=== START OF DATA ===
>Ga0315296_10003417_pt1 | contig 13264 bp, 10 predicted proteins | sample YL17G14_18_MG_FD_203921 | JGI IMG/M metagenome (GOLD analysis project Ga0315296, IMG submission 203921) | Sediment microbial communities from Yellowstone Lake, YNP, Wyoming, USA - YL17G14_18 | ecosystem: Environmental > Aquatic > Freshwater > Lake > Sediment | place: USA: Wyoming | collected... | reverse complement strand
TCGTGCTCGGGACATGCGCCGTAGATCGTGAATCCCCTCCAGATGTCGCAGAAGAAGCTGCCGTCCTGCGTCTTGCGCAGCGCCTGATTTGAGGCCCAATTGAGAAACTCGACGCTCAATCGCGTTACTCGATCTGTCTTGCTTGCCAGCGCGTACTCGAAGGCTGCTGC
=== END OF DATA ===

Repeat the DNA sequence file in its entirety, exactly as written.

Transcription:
>Ga0315296_10003417_pt1 | contig 13264 bp, 10 predicted proteins | sample YL17G14_18_MG_FD_203921 | JGI IMG/M metagenome (GOLD analysis project Ga0315296, IMG submission 203921) | Sediment microbial communities from Yellowstone Lake, YNP, Wyoming, USA - YL17G14_18 | ecosystem: Environmental > Aquatic > Freshwater > Lake > Sediment | place: USA: Wyoming | collected... | reverse complement strand
TCGTGCTCGGGACATGCGCCGTAGATCGTGAATCCCCTCCAGATGTCGCAGAAGAAGCTGCCGTCCTGCGTCTTGCGCAGCGCCTGATTTGAGGCCCAATTGAGAAACTCGACGCTCAATCGCGTTACTCGATCTGTCTTGCTTGCCAGCGCGTACTCGAAGGCTGCTGC